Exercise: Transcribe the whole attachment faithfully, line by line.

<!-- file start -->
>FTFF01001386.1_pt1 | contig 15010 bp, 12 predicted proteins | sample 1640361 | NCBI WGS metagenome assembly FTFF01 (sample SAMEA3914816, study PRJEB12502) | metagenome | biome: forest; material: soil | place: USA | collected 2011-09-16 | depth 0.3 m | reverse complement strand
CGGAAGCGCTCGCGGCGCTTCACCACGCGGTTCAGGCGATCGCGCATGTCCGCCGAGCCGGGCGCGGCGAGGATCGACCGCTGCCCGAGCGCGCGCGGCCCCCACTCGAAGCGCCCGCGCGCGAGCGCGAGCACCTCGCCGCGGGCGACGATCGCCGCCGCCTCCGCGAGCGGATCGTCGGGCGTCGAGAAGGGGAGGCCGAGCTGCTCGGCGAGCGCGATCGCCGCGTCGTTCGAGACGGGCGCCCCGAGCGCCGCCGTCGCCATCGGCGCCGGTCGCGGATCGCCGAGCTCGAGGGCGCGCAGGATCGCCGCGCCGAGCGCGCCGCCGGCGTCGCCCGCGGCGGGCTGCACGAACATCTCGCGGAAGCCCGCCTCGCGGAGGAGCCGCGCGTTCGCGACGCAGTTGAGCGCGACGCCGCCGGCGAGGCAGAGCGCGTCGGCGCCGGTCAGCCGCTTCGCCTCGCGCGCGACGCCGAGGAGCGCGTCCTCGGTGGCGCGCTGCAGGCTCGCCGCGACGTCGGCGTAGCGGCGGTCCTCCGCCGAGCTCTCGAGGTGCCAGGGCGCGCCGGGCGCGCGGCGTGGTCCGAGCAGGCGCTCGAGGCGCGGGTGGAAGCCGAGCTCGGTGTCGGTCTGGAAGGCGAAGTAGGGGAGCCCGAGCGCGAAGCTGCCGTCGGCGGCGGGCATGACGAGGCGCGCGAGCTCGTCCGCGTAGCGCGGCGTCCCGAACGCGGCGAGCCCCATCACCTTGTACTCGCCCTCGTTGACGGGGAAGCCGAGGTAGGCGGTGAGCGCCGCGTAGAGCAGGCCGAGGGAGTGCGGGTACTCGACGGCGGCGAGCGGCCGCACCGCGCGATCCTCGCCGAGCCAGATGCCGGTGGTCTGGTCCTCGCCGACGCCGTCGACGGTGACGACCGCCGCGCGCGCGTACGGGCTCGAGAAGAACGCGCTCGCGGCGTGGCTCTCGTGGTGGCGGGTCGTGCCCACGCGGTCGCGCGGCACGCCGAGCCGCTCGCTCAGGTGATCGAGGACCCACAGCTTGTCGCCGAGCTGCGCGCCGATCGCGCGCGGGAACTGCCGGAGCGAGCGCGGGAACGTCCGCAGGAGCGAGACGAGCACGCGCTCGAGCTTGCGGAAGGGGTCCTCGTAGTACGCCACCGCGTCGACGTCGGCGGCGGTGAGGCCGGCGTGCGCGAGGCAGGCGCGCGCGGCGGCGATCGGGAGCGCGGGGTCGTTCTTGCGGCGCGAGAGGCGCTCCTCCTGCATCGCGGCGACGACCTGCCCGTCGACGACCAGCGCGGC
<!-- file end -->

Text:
>FTFF01001386.1_pt1 | contig 15010 bp, 12 predicted proteins | sample 1640361 | NCBI WGS metagenome assembly FTFF01 (sample SAMEA3914816, study PRJEB12502) | metagenome | biome: forest; material: soil | place: USA | collected 2011-09-16 | depth 0.3 m | reverse complement strand
CGGAAGCGCTCGCGGCGCTTCACCACGCGGTTCAGGCGATCGCGCATGTCCGCCGAGCCGGGCGCGGCGAGGATCGACCGCTGCCCGAGCGCGCGCGGCCCCCACTCGAAGCGCCCGCGCGCGAGCGCGAGCACCTCGCCGCGGGCGACGATCGCCGCCGCCTCCGCGAGCGGATCGTCGGGCGTCGAGAAGGGGAGGCCGAGCTGCTCGGCGAGCGCGATCGCCGCGTCGTTCGAGACGGGCGCCCCGAGCGCCGCCGTCGCCATCGGCGCCGGTCGCGGATCGCCGAGCTCGAGGGCGCGCAGGATCGCCGCGCCGAGCGCGCCGCCGGCGTCGCCCGCGGCGGGCTGCACGAACATCTCGCGGAAGCCCGCCTCGCGGAGGAGCCGCGCGTTCGCGACGCAGTTGAGCGCGACGCCGCCGGCGAGGCAGAGCGCGTCGGCGCCGGTCAGCCGCTTCGCCTCGCGCGCGACGCCGAGGAGCGCGTCCTCGGTGGCGCGCTGCAGGCTCGCCGCGACGTCGGCGTAGCGGCGGTCCTCCGCCGAGCTCTCGAGGTGCCAGGGCGCGCCGGGCGCGCGGCGTGGTCCGAGCAGGCGCTCGAGGCGCGGGTGGAAGCCGAGCTCGGTGTCGGTCTGGAAGGCGAAGTAGGGGAGCCCGAGCGCGAAGCTGCCGTCGGCGGCGGGCATGACGAGGCGCGCGAGCTCGTCCGCGTAGCGCGGCGTCCCGAACGCGGCGAGCCCCATCACCTTGTACTCGCCCTCGTTGACGGGGAAGCCGAGGTAGGCGGTGAGCGCCGCGTAGAGCAGGCCGAGGGAGTGCGGGTACTCGACGGCGGCGAGCGGCCGCACCGCGCGATCCTCGCCGAGCCAGATGCCGGTGGTCTGGTCCTCGCCGACGCCGTCGACGGTGACGACCGCCGCGCGCGCGTACGGGCTCGAGAAGAACGCGCTCGCGGCGTGGCTCTCGTGGTGGCGGGTCGTGCCCACGCGGTCGCGCGGCACGCCGAGCCGCTCGCTCAGGTGATCGAGGACCCACAGCTTGTCGCCGAGCTGCGCGCCGATCGCGCGCGGGAACTGCCGGAGCGAGCGCGGGAACGTCCGCAGGAGCGAGACGAGCACGCGCTCGAGCTTGCGGAAGGGGTCCTCGTAGTACGCCACCGCGTCGACGTCGGCGGCGGTGAGGCCGGCGTGCGCGAGGCAGGCGCGCGCGGCGGCGATCGGGAGCGCGGGGTCGTTCTTGCGGCGCGAGAGGCGCTCCTCCTGCATCGCGGCGACGACCTGCCCGTCGACGACCAGCGCGGC